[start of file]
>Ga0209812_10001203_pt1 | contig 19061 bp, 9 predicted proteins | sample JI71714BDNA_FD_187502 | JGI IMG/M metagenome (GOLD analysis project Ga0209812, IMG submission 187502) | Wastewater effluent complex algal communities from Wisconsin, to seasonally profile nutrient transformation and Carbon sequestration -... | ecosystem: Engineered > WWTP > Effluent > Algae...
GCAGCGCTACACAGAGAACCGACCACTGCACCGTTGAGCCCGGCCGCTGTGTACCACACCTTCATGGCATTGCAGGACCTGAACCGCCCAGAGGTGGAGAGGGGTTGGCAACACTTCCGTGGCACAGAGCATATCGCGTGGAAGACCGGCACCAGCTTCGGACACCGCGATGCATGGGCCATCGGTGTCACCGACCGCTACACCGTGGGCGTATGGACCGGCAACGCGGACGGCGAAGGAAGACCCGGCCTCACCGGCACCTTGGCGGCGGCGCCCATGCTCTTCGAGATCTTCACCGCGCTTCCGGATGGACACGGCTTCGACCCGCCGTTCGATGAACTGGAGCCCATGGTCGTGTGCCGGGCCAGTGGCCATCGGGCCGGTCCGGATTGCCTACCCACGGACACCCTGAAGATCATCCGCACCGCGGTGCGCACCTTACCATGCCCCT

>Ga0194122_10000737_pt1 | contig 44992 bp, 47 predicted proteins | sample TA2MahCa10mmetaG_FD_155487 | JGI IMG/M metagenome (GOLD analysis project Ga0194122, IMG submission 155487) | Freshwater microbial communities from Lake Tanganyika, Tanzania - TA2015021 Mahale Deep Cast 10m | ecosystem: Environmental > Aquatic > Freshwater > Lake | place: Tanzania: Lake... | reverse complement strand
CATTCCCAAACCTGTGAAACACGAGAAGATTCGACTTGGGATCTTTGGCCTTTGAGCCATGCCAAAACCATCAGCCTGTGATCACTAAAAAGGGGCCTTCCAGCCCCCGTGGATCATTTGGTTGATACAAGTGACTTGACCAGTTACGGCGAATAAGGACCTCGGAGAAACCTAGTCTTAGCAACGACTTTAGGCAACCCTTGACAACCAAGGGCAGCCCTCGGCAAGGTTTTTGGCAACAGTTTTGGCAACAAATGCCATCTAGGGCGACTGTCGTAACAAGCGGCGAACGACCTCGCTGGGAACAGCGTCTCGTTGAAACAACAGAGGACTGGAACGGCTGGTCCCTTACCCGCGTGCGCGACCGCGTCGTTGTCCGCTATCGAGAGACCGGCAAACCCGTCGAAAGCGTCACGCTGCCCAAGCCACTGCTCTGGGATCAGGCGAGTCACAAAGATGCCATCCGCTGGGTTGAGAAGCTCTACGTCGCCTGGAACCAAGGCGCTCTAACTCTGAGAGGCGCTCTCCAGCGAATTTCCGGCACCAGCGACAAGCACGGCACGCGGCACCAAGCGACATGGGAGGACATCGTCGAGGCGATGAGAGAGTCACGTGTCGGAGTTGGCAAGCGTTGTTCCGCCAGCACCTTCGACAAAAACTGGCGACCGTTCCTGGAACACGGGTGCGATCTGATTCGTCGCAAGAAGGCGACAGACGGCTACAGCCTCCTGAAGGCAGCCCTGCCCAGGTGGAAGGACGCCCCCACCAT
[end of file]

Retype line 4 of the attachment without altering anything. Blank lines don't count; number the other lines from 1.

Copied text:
CATTCCCAAACCTGTGAAACACGAGAAGATTCGACTTGGGATCTTTGGCCTTTGAGCCATGCCAAAACCATCAGCCTGTGATCACTAAAAAGGGGCCTTCCAGCCCCCGTGGATCATTTGGTTGATACAAGTGACTTGACCAGTTACGGCGAATAAGGACCTCGGAGAAACCTAGTCTTAGCAACGACTTTAGGCAACCCTTGACAACCAAGGGCAGCCCTCGGCAAGGTTTTTGGCAACAGTTTTGGCAACAAATGCCATCTAGGGCGACTGTCGTAACAAGCGGCGAACGACCTCGCTGGGAACAGCGTCTCGTTGAAACAACAGAGGACTGGAACGGCTGGTCCCTTACCCGCGTGCGCGACCGCGTCGTTGTCCGCTATCGAGAGACCGGCAAACCCGTCGAAAGCGTCACGCTGCCCAAGCCACTGCTCTGGGATCAGGCGAGTCACAAAGATGCCATCCGCTGGGTTGAGAAGCTCTACGTCGCCTGGAACCAAGGCGCTCTAACTCTGAGAGGCGCTCTCCAGCGAATTTCCGGCACCAGCGACAAGCACGGCACGCGGCACCAAGCGACATGGGAGGACATCGTCGAGGCGATGAGAGAGTCACGTGTCGGAGTTGGCAAGCGTTGTTCCGCCAGCACCTTCGACAAAAACTGGCGACCGTTCCTGGAACACGGGTGCGATCTGATTCGTCGCAAGAAGGCGACAGACGGCTACAGCCTCCTGAAGGCAGCCCTGCCCAGGTGGAAGGACGCCCCCACCAT